Pakistani Christians Forced From Homes

Used as Shelters for Earthquake Victims

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ISLAMABAD, Pakistan, DEC. 2, 2005 ( Christians are being expelled from their homes in Pakistan to make room for victims of the earthquake that hit Kashmir and the northwestern region of the country in early October.

Reports from Catholic leaders spearheading the relief work following the earthquake say that hundreds or even thousands of people near Joharabad, close to Pakistan-controlled Kashmir, are being made homeless, with no prospect of alternative accommodation being found.

In an interview with Aid to the Church in Need, Bishop Anthony Lobo of Islamabad-Rawalpindi said he feared that the incident of forced ejections he had uncovered was just one of many taking place across the region.

The bishop continued: «In one district near Joharabad, all the people are being thrown out — all of them are Christians. We are the most vulnerable people, we are very poor and we are easy targets.»

He said the ejections were all the more insulting to the Christian community because the government had plenty of land of its own on which to house the displaced Kashmiri people.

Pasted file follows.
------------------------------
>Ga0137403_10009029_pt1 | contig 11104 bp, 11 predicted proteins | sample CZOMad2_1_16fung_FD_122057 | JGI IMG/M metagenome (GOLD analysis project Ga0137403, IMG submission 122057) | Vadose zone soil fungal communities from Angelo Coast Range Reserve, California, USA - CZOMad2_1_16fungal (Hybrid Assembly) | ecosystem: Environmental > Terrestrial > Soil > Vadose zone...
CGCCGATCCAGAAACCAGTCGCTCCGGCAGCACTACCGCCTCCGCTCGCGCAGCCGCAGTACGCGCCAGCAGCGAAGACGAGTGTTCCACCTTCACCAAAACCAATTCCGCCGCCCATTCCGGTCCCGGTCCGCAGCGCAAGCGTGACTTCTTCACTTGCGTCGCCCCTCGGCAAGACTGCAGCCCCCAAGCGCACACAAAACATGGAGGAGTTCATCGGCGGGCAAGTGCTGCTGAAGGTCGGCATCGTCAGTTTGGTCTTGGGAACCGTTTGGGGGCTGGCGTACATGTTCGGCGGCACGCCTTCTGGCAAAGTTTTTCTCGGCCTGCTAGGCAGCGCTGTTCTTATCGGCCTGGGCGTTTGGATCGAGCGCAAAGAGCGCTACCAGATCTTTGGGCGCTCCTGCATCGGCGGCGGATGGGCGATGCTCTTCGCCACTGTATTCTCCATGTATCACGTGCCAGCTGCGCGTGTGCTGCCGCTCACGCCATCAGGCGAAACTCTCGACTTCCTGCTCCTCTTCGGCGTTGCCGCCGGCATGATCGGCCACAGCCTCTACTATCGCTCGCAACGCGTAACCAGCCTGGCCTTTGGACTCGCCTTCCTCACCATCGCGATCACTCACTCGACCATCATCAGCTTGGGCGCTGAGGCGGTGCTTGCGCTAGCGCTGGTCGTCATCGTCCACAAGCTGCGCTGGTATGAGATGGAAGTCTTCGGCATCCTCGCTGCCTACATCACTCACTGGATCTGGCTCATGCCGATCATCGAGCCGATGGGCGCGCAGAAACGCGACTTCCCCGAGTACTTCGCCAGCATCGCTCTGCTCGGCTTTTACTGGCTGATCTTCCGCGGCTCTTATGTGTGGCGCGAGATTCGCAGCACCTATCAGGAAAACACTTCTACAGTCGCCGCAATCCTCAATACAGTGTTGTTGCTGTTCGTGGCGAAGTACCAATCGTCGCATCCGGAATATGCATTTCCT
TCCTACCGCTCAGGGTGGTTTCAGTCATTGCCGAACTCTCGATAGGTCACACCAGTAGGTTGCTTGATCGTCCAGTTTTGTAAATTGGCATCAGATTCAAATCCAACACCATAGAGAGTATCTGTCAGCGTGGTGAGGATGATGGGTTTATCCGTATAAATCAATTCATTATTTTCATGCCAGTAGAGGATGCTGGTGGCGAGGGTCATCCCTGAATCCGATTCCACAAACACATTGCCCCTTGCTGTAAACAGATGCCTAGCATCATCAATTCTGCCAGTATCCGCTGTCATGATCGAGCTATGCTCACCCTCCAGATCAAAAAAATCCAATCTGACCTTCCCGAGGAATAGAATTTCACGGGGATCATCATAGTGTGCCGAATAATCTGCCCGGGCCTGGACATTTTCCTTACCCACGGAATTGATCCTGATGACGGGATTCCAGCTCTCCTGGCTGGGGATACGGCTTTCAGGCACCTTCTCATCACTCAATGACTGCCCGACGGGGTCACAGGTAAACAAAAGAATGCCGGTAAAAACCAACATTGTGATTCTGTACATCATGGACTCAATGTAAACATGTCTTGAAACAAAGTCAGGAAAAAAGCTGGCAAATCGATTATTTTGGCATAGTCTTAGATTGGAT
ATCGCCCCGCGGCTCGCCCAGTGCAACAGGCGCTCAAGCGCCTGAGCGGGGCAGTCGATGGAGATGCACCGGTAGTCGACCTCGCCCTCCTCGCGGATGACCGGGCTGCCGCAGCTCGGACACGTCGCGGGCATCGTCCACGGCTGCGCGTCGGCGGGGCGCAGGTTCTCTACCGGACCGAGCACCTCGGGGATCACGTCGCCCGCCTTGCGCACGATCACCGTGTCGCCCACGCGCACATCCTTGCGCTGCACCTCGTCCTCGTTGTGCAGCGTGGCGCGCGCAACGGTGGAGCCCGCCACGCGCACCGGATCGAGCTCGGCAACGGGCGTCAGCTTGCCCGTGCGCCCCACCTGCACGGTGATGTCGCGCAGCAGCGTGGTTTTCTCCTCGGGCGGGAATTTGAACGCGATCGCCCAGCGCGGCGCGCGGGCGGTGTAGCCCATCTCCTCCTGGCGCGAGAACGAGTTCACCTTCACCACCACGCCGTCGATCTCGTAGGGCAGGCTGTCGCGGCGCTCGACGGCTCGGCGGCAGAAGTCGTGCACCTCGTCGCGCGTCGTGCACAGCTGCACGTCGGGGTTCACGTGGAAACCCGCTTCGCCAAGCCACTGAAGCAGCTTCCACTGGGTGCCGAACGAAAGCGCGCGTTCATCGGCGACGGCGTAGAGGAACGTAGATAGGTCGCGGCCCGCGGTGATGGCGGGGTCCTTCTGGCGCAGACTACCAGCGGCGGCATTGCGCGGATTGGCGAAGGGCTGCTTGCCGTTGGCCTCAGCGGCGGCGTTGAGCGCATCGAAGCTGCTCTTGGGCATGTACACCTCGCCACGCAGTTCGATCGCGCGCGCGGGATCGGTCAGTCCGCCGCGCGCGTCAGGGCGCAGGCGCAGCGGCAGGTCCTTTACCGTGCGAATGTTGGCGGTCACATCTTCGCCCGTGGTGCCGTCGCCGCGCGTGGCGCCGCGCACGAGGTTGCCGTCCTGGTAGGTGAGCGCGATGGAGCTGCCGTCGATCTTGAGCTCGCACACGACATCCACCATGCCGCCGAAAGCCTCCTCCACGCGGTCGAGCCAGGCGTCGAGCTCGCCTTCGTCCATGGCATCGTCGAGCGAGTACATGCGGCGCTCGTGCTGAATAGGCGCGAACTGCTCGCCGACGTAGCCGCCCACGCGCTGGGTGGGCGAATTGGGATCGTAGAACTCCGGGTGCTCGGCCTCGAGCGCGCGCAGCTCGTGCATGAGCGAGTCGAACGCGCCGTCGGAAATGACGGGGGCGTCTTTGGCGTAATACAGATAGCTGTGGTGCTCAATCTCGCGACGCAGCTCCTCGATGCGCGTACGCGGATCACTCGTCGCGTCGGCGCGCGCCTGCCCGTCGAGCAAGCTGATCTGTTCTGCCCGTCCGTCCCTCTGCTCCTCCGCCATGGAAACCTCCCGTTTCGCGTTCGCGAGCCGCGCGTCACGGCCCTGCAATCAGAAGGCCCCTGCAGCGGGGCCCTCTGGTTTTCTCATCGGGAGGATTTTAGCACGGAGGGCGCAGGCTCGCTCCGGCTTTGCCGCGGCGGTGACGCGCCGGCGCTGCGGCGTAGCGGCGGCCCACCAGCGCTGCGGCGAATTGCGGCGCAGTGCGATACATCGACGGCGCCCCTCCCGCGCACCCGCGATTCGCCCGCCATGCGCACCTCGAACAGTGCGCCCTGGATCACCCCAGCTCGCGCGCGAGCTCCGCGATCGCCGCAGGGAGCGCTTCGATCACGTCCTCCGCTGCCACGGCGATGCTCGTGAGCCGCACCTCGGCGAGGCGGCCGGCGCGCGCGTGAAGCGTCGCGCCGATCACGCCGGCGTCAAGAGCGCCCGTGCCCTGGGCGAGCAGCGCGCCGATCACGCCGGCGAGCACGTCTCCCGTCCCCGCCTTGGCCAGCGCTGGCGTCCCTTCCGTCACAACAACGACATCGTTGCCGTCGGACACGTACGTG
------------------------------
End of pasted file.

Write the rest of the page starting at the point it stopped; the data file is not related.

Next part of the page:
But, according to the bishop, the authorities preferred housing the refugees in Christian homes because it would save them the costly and time-consuming task of erecting shelters on alternative sites.


Bishop Lobo said he was planning to intervene before the government started «picking» on other Christian communities.

He added that he was drawing up a team of legal experts to challenge the decision in the courts: «If we need to, we will try to get hold of a senior minister.»

Catholics in Pakistan are widely expected to interpret the incident in the Joharabad area as a slap in the face after the Church mounted a huge relief operation to help the victims of the quake, and specifically set out to help people regardless of their religious and social background.

With key funding from Catholic organizations worldwide, Bishop Lobo himself provided vital aid including food, blankets and tents.

He also sent a team of expert volunteers to trace youngsters and other vulnerable people most at risk as the winter approaches and temperatures drop to as low as 5 degrees Farenheit (-15 degrees Celsius).

Bishop Lobo said the forced ejections were symptomatic of a culture of disrespect and abuse suffered by Christians across Pakistan.

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